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I am testing the mdadm Linux tool in order to obtain metadata from each individual disk of a RAID array.

So I have created a RAID array on a IBM Server (model IBM X3400 Dumpster Server, a Xeon E5410 Quadcore) using its own RAID controller (Adaptec). The array was created via BIOS tool (Ctrl+A when booting), named "IBM ServeRAID Configuration Utility" (well, not a very detailed tool, rather basic, but enough for me, I would say).

The configuration data for this newly created array is:

  • RAID type: 5
  • 4 x 500GB Hard Disk
  • Chunk size (named strip size): 256 KB

System boots OK (using a common Ubuntu live distro), and now I can see a unpartitioned 1.3TB disk, as expected.

To test mdadm, I have extracted one of the 5x500GB disks, and plugged it (USB) on another computer running Ubuntu Linux (v20).

This is the output from fdisk :

$ sudo fdisk -l /dev/sdd
Disk /dev/sdd: 465.78 GiB, 500107862016 bytes, 976773168 sectors
Disk model: ASM1156-PM
Units: sectors of 1 * 512 = 512 bytes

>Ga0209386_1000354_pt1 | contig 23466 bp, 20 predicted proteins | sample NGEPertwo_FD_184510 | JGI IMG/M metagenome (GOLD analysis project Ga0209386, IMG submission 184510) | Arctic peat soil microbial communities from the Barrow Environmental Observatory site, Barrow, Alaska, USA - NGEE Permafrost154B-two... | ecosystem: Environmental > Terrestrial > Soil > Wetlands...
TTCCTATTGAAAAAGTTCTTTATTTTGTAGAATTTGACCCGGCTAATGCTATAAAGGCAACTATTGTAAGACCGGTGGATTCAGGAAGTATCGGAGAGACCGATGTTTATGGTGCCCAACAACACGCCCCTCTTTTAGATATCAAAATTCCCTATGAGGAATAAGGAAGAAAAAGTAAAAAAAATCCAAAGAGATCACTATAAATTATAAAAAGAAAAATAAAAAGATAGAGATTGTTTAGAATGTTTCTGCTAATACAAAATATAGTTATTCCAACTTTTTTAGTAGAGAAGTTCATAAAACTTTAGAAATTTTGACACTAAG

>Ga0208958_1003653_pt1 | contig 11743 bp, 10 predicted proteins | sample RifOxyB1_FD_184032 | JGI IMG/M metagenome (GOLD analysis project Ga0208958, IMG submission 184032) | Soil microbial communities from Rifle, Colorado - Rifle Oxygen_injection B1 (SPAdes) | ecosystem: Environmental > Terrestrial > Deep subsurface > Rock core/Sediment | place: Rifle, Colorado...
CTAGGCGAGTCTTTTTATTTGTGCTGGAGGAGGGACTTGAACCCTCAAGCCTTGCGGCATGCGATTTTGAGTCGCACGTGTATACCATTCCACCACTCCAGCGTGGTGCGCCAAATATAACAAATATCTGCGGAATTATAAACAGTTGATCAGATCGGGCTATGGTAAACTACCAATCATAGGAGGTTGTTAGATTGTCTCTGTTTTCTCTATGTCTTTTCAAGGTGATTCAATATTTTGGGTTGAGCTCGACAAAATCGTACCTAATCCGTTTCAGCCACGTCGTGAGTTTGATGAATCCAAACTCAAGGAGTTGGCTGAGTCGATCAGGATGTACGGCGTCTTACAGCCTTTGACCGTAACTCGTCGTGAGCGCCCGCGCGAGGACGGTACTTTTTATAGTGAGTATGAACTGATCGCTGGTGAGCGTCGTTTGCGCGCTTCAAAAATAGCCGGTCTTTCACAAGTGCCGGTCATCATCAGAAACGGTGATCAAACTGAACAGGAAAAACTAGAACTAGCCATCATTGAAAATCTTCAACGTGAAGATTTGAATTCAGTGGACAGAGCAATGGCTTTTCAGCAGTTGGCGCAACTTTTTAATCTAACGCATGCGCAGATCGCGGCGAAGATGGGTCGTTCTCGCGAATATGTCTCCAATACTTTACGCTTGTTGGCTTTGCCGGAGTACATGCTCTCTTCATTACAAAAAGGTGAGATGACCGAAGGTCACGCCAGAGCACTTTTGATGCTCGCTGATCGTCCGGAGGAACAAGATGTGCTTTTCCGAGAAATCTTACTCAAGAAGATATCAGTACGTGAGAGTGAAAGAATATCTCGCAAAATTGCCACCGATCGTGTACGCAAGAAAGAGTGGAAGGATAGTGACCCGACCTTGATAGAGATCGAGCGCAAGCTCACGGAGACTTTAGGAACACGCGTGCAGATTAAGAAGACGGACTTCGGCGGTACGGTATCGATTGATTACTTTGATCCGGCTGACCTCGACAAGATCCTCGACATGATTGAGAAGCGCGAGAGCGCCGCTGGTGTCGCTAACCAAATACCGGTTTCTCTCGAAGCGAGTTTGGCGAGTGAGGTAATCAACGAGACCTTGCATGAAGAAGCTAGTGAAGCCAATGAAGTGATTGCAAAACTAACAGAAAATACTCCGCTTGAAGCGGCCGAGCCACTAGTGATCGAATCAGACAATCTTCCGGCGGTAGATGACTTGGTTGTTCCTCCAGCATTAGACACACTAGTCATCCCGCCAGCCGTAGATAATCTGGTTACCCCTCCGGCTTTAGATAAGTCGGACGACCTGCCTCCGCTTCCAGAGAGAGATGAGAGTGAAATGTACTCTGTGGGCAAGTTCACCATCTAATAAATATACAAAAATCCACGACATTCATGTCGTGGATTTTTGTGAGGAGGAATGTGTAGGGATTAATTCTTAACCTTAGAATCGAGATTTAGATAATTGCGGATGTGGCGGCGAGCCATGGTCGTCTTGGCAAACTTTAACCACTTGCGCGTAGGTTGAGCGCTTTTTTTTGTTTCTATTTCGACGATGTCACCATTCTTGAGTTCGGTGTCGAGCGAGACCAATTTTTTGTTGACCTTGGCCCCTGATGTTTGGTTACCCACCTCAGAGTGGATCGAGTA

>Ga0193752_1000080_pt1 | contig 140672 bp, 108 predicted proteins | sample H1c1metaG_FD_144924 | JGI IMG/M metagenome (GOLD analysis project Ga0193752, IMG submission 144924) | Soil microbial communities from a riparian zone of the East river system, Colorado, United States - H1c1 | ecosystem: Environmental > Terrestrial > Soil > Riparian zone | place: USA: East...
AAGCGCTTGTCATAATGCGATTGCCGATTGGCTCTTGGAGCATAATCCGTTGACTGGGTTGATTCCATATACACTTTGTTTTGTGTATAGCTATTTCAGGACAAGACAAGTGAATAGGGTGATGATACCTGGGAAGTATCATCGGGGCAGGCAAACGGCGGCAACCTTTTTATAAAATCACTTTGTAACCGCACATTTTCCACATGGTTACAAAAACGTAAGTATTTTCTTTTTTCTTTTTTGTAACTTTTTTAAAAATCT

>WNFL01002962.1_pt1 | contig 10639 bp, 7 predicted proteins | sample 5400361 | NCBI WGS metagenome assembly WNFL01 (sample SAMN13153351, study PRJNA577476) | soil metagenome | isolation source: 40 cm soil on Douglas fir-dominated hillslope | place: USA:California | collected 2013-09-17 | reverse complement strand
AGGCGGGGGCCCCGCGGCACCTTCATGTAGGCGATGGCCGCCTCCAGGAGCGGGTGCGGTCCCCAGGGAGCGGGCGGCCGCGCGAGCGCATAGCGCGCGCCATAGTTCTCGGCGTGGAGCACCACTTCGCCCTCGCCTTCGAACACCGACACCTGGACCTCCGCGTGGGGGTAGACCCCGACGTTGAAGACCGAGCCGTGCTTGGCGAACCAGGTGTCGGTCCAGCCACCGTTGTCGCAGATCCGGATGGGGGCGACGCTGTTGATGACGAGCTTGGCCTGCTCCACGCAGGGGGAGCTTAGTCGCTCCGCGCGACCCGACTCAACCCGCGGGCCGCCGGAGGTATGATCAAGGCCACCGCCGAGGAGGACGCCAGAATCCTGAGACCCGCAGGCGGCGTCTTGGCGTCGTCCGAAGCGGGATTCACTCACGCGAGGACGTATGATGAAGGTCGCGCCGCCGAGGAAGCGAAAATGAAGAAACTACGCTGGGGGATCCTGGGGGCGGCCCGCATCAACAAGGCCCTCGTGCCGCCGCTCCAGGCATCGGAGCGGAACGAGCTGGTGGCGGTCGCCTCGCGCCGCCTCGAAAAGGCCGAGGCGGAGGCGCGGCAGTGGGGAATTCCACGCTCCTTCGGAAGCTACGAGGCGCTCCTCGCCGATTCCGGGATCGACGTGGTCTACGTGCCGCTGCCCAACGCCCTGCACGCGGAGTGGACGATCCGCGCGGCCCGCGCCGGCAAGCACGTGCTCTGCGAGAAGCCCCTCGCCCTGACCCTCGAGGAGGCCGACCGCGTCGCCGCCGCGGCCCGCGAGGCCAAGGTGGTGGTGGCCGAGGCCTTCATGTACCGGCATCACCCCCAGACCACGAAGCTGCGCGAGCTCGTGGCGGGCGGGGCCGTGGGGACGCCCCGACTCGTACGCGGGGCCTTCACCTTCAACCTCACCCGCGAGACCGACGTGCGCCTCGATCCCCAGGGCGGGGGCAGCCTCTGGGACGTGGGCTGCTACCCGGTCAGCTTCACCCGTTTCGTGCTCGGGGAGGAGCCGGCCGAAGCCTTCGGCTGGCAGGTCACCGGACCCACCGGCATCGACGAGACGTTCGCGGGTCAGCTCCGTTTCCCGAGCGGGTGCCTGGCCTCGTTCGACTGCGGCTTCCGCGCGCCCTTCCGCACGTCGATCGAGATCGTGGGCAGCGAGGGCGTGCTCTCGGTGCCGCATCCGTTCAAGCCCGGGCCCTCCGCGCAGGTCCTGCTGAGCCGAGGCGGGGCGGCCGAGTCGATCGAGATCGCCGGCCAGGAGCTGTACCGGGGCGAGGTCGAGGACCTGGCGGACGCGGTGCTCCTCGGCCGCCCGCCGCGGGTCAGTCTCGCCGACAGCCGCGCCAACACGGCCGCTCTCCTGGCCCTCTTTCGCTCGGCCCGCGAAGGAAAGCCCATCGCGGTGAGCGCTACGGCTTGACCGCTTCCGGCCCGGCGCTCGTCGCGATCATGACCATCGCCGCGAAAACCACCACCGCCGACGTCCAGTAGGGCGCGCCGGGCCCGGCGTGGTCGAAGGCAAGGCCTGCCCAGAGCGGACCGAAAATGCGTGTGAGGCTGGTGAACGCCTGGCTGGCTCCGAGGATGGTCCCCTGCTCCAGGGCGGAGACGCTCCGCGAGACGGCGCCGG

Sector size (logical/physical): 512 bytes / 512 bytes
I/O size (minimum/optimal): 512 bytes / 33553920 bytes

And this is the output from mdadm :

luis@xubuntu:~$ sudo mdadm --examine /dev/sdd
mdadm: No md superblock detected on /dev/sdd.
luis@xubuntu:~$ sudo mdadm --examine /dev/sdd1
mdadm: cannot open /dev/sdd1: No such file or directory

What am I doing wrong?
Isn't mdadm supposed to yield metadata details (as shown here ) of the RAID Array on individual disks?
Maybe mdadm can not work with all RAID structures, and I am needing for another tool?

Of course, there are no partitions defined on `/dev/sdd' and so on, but I don't think they should be needed to get RAID details.

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You're confusing hardware RAID (for some value of hardware) with software RAID. The mdadm tool manages soft(ware) RAID and understands some of the industry RAID container formats. It doesn't manage hardware RAID, as created by your Adaptec card

You may be able to get a utility suite that allows you to query the state of the disks but I would imagine it's unlikely to be through mdadm

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mdadm is mostly for working with software RAIDs created by mdadm. It supports some BIOS RAIDs, mostly DDF (Disk Data Format) and ISMS (Intel Matrix Storage Manager) formats, but this is relatively new feature and not all BIOS RAIDs are supported. Some other BIOS RAIDs are supported by DM RAID, but again not all of them. If you have a hardware RAID controller, this needs to be managed by a special software specific for that controller (usually) and the resulting RAID array will be visible as a single "normal" disk in the system, not as an array and mdadm can't be used to get information about it.

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